Please consider volunteering to help out on the site.

Icons created by Icongeek, Alessandro Suraci, Alina Oleynik and Hopkins from The Noun Project.

Motion graphics by Avocado Video.

Below is an approximation of this video’s audio content. To see any graphs, charts, graphics, images, and quotes to which Dr. Greger may be referring, watch the above video.

What are the potential risks and benefits of the “ancient practice” of oil pulling, in which oil is swished or pulled between the teeth for like 15 minutes, and then spit out? There are wild, unsubstantiated claims online, and even in the medical literature. I can believe it’s “good exercise” for your tongue and cheek muscles, but “heal[ing]…all organs simultaneously”? That statement seems a bit of a tongue-in-cheek exercise right there!

Respondents in the British Medical Journal expressed surprise reading that swishing some oil around in the mouth could “effectively treat [diseases like] meningitis [and heart/kidney/hormone] disorders.” Oh, did I mention “cancer, AIDS, etc.”?

Look, it may help in some way, but for things to enter into evidence-based medicine, we actually need a little something called evidence, “without being distracted by illusory effects ascribed…by their advocates,” especially when another set of respondents shared their experience of a case of “severe inflammatory” gingivitis that worsened after oil pulling. She stopped, and it got better. They were thinking maybe some of the oil got like stuck under her gums. Regardless, maybe people should hold off until we actually have some evidence.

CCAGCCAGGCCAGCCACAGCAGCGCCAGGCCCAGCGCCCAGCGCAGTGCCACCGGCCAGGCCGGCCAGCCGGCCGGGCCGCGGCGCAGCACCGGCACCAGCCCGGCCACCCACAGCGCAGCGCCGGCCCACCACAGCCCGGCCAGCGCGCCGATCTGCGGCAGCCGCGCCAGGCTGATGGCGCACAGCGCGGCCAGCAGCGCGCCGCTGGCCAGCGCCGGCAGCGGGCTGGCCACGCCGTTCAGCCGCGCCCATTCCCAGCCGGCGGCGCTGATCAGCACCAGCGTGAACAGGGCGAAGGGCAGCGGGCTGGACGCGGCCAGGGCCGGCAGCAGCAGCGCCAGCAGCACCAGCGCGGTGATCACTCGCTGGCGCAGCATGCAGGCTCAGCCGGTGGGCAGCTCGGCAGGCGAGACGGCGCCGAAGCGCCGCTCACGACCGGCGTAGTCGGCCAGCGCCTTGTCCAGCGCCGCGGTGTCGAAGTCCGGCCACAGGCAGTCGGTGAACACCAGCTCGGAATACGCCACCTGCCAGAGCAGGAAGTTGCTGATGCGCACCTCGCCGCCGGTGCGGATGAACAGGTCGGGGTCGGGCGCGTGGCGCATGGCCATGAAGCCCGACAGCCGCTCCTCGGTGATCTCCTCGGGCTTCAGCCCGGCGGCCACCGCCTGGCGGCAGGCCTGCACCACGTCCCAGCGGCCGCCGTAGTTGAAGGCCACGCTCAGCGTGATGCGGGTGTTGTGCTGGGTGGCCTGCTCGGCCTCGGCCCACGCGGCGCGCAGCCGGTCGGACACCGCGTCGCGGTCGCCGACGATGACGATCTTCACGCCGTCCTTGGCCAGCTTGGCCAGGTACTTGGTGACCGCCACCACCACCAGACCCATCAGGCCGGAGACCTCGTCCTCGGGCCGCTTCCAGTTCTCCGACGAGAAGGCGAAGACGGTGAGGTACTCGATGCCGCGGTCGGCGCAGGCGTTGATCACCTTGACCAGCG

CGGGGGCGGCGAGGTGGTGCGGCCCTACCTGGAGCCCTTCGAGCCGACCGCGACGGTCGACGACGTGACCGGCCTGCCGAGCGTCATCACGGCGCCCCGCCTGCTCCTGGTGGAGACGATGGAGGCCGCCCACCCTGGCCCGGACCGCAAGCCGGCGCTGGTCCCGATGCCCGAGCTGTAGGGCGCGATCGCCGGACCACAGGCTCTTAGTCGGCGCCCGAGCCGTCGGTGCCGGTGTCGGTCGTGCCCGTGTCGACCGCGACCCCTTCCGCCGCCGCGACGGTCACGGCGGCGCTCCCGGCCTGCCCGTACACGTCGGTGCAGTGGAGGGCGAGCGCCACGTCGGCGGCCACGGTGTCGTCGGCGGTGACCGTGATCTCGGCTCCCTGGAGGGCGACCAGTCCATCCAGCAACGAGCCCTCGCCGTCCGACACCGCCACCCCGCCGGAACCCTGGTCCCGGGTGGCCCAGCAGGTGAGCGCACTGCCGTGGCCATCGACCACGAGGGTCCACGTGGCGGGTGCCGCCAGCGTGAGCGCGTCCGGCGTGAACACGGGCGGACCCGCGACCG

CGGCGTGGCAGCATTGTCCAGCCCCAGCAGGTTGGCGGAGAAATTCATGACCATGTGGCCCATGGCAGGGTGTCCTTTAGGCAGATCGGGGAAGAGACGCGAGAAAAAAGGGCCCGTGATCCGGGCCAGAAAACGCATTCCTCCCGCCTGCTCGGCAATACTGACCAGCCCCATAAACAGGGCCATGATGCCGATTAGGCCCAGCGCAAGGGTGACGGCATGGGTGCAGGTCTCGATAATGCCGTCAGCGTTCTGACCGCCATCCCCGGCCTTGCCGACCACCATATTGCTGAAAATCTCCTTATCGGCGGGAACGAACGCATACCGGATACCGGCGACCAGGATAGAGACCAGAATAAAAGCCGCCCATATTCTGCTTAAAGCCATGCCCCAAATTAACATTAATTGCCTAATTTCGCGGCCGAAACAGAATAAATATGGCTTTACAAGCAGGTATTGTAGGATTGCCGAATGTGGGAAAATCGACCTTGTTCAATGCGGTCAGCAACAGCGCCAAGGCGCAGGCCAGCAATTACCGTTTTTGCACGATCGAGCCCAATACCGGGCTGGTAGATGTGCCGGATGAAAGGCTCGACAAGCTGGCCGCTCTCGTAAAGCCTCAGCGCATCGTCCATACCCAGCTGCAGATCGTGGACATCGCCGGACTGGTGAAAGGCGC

Thankfully, there’s a Centre for Evidence-Based Medicine at Oxford that recently compiled all the controlled trials. Why is it so important there’s a control group? Because maybe the reported declines in gingivitis and plaques with oil pulling are just because, in the study, they had dentists looking over their shoulders, with constant check-ups. So, maybe the study subjects just upped their brushing-and-flossing game.

This is the kind of study we need. No changes before and after in the control group, but a drop in plaque and gingivitis scores in the oil-pulling group. That’s more like it. Okay, so there does seem to be an effect.

But, what do those numbers mean? When you test a new drug, it’s not enough to show it works better than nothing—better than a sugar pill. What you ideally want to know is does the new drug work better than the current best drug out there, for the same condition? Otherwise, what’s the point of a new therapy? That’s why drug companies are often forced to use so-called active controls; comparing their drug not just compared to nothing, a placebo, but head-to-head against the leading drug. Here, oil pulling is compared to doing nothing. How about oil pulling compared to chlorhexidine, an antiseptic chemical used in medicated mouthwash, which is considered to be “a gold standard” in the fight against plaque, cavities, and gingivitis?